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Bill Kennedy: Old shoes and old pols

Right Here, Right Now

Posted: September 24, 2010 4:55 a.m.
Updated: September 24, 2010 4:55 a.m.

"Wow," my wife, Cathy, exclaimed, "These shoes that you use to wash the car look brand new."

She was admiring the product of my semiannual ritual of triaging the shoes in my closet, whereby I separate the keepers from the obvious losers and work to recover those that fall in between.

The object of her admiration was a pair of comfortable old Topsiders in the latter category, that I managed to revitalize with a generous share of leather balm and elbow grease.

As I reflected on my handiwork, I could not help but draw parallels between old shoes and old politicians - some improve with age, some need work to remain in useful service and some are ready for retirement.

Gubernatorial candidate Jerry Brown falls in the latter category. Since 1969, he has been a lifetime politician serving in multiple elected offices: Los Angeles County College Board of Trustees (1969-71), California Secretary of State (1971-75), two-term governor (1975-83), chair of the California Democratic Party (1989-1991), mayor of Oakland (1998-2006) and state Attorney General (2007-present).

Although such diverse public service might qualify an individual to be an effective elected official in high office, Brown has three major defects that make us wary. First, he has earned the reputation of being an unaccountable flip-flopper.

"Like a particle in high energy physics, he always seems to transform himself before he can be identified," wrote Roger Rapoport, a chronicler of Brown's previous term as governor. ("California Dreaming: The Political Odyessy of Pat and Jerry Brown," Nolo Press, 1982)

Writer J. Douglas Allen-Taylor suggested Rapoport's assessment represents a "mirror image of his more recent tenure as mayor of Oakland and as attorney general." (The Berkeley Daily Planet, Jan. 28, 2010)

A second reason to be wary of Brown is found in his efforts to protect from public scrutiny the actions he took during his two terms as governor and as mayor of Oakland. In 1988, Brown convinced the Legislature to modify the California Public Records Act and allow any governor who held office between 1974 and 1988 to shroud their actions behind a veil of secrecy - an exception that benefits mostly him.

He used a different tactic to cover his tracks as mayor of Oakland. According to the Contra Costa Times, virtually "eight years of records from the Jerry Brown years at Oakland City Hall simply vanished from public view" when he left office in 2007. (Steven Harmon, Jan 21).

Brown's efforts of concealment beg the question of why a lifetime politician would I want to deny free public access to the methods by which he governed. California needs clarity, stability and transparency from our governor, not crafty evasion of responsibility for official actions.

The third and greatest flaw in Brown's qualifications to be our governor is that he does not possess the skill sets California needs now. The state is in an economic crisis with one of the highest unemployment rates in the country and a budget mired in deficits that an ineffective Legislature seems unable to resolve. We need increased jobs, reduced spending and team-building leadership.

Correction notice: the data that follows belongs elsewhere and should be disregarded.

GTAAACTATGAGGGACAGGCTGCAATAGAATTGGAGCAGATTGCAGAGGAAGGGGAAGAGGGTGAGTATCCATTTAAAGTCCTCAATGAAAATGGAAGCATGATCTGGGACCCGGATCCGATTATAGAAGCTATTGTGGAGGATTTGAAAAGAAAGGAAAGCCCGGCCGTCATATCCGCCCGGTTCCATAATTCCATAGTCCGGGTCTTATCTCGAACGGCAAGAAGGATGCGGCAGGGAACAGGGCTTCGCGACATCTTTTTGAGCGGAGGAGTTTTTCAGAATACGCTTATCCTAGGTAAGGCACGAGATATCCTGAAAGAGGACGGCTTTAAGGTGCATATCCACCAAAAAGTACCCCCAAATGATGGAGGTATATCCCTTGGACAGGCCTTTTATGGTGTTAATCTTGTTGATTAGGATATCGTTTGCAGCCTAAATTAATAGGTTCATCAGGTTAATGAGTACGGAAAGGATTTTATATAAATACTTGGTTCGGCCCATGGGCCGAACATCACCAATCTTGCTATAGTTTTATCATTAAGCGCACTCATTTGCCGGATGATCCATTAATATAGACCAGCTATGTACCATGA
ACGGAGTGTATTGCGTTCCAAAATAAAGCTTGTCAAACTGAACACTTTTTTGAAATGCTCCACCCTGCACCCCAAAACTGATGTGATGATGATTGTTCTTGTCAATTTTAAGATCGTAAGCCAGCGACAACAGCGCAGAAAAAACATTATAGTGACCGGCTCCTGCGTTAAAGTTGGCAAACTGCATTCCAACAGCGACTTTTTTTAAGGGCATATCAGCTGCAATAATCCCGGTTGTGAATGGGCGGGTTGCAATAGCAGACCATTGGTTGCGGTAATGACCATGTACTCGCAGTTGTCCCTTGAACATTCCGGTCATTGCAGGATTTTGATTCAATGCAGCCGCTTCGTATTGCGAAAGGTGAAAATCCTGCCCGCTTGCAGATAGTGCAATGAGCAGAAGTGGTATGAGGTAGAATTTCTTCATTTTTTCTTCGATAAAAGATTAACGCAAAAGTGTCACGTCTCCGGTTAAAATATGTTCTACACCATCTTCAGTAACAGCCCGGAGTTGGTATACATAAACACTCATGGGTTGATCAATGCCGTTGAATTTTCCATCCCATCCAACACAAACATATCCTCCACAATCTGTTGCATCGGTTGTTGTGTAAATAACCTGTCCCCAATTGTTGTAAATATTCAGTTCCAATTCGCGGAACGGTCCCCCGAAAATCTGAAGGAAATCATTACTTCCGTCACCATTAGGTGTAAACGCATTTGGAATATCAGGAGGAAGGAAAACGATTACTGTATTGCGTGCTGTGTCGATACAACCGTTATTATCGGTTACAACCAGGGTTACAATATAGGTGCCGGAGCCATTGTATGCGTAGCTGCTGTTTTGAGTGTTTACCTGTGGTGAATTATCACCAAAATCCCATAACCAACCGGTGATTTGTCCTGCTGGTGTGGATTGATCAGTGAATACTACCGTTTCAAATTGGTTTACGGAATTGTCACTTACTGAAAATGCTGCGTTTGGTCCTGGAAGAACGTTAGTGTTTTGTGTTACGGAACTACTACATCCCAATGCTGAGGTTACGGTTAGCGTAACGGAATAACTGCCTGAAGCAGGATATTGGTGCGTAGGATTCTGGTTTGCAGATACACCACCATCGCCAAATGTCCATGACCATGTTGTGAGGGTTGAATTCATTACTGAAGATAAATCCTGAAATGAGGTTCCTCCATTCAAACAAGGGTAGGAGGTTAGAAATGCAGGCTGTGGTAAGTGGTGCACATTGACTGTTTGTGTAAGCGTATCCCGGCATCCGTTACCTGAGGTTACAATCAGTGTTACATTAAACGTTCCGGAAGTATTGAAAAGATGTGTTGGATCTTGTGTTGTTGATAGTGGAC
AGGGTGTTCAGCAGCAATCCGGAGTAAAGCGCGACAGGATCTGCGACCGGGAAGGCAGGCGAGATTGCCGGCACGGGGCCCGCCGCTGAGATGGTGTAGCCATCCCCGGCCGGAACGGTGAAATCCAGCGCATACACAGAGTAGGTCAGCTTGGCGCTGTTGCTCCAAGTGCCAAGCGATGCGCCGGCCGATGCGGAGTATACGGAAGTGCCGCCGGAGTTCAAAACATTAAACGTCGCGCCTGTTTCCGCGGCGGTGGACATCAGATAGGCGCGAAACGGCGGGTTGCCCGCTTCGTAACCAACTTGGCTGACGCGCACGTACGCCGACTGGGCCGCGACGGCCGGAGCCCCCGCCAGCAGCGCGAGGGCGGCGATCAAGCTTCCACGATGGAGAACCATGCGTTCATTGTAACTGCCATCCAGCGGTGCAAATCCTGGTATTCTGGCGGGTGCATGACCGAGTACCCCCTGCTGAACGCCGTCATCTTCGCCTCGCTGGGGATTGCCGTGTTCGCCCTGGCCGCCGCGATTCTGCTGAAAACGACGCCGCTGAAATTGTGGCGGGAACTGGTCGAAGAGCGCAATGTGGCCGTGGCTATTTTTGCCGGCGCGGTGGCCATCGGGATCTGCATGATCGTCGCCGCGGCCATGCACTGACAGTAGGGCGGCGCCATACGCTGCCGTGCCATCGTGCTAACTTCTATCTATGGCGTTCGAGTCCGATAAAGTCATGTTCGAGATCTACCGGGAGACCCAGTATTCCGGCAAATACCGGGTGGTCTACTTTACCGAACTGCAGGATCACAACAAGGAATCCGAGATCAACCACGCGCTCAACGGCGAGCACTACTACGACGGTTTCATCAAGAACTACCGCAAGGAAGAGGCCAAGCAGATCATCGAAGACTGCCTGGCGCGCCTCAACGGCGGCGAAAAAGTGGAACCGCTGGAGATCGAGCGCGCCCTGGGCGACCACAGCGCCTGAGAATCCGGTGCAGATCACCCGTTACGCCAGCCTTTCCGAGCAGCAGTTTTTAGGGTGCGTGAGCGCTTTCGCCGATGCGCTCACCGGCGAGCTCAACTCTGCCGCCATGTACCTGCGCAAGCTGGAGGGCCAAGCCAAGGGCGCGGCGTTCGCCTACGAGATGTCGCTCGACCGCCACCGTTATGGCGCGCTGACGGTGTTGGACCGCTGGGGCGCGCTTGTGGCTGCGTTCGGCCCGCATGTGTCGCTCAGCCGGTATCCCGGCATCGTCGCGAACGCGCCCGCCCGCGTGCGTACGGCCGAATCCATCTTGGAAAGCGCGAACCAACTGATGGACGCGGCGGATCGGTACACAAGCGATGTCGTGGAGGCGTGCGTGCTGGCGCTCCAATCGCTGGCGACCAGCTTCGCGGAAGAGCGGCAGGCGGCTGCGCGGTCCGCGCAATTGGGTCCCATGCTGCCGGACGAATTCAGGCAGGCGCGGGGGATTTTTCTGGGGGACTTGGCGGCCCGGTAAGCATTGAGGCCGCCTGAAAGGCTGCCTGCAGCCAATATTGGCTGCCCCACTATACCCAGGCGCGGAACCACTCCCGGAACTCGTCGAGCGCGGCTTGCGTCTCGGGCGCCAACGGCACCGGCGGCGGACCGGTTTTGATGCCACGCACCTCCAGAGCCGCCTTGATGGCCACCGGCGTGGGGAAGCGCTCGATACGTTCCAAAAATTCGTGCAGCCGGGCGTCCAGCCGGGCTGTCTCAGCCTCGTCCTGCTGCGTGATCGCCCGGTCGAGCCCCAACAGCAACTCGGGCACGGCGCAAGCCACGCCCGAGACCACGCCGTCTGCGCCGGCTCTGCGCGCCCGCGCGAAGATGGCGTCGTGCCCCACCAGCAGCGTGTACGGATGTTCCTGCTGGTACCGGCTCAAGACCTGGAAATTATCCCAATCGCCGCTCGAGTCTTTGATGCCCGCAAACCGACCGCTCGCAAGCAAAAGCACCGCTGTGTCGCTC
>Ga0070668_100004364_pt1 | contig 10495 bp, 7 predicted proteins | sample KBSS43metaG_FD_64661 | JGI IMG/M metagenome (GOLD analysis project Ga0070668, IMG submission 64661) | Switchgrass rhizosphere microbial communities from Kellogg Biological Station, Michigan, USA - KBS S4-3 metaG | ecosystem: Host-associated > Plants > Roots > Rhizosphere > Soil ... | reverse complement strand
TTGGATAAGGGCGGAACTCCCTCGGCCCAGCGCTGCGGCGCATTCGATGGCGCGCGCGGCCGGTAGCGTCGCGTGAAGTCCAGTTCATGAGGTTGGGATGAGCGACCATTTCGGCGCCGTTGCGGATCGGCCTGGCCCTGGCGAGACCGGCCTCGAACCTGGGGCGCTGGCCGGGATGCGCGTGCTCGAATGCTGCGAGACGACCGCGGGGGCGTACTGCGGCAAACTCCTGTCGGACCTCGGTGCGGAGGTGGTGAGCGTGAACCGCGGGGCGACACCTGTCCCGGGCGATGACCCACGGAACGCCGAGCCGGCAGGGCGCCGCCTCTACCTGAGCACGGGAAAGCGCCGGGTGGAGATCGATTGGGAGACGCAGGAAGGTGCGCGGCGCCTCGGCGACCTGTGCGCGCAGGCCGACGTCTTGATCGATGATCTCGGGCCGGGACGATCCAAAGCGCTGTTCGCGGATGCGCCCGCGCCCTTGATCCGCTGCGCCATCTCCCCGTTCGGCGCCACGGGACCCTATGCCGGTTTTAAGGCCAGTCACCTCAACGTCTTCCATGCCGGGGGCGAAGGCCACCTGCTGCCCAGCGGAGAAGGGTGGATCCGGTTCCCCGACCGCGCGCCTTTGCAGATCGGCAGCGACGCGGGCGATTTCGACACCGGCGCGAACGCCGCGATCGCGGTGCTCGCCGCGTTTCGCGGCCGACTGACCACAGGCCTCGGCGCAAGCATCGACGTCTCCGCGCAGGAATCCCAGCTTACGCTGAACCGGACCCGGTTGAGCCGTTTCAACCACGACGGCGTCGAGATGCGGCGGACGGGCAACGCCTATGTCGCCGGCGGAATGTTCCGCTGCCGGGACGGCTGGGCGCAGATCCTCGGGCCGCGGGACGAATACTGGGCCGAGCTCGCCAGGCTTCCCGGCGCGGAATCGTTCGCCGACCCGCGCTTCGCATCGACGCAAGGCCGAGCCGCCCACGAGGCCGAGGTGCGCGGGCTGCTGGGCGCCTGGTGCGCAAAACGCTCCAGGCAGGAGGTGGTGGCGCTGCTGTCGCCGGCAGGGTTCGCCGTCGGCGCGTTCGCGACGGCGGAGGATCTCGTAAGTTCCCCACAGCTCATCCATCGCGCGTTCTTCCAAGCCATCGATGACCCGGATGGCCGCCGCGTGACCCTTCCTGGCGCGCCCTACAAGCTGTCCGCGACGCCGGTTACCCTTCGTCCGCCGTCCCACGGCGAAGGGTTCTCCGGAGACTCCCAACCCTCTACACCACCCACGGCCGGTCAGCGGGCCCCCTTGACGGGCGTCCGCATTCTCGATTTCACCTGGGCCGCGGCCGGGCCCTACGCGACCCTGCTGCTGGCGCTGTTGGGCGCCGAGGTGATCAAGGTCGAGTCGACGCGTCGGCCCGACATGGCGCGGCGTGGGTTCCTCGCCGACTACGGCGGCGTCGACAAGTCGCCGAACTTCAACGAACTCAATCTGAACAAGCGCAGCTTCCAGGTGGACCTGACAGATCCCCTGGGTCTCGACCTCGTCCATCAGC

On jobs, after eight years as governor Brown left office in January 1983 with record unemployment: 1.3 million Californians were out of work with an unemployment rate of nearly 11 percent - a level only surpassed by today's economic crisis, more than a quarter century later.

Brown's real spending (adjusted for inflation and population growth) increased during his term as governor by 12.3 percent, the second-highest rate in the past 30 years, eclipsed only by George Deukmejian's record spending increase of more than 24 percent.

When it comes to team building, Brown is viewed as more of an independent loner who stubbornly resists the conventional wisdom by pushing issues sufficiently bizarre to earn him the moniker "Governor Moonbeam" from the press.

Where Brown has had a spotty record, his opponent Meg Whitman has excelled. In a 10-year period at eBay, she exercised her leadership to grow the company from $4 million in annual revenues to almost $8 billion, adding some 15,000 private-sector jobs.

She did so by building a highly competitive team while being held personally and publicly accountable to a critical board of directors and demanding shareholders. Her performance earned her high accolades from the press. She was named one of the most powerful women in business by Fortune magazine, a "top manager" by Business Week and "one of the world's most influential people" by Time magazine.

Sorry, Jerry Brown, but when it comes to selecting a governor for these difficult times, we don't need a retread when we can get brand new. As a business woman, Whitman understands the importance of consistent, accountable results. We need her leadership to put California back on the right track - Right Here, Right Now!

Bill Kennedy lives in Valencia and is a principal in Wingspan Business Consulting, chairman of the Santa Clarita Valley Economic Development Corp. and a planning commissioner. His column reflects his own views and not necessarily those of these organizations or The Signal. He can be reached at


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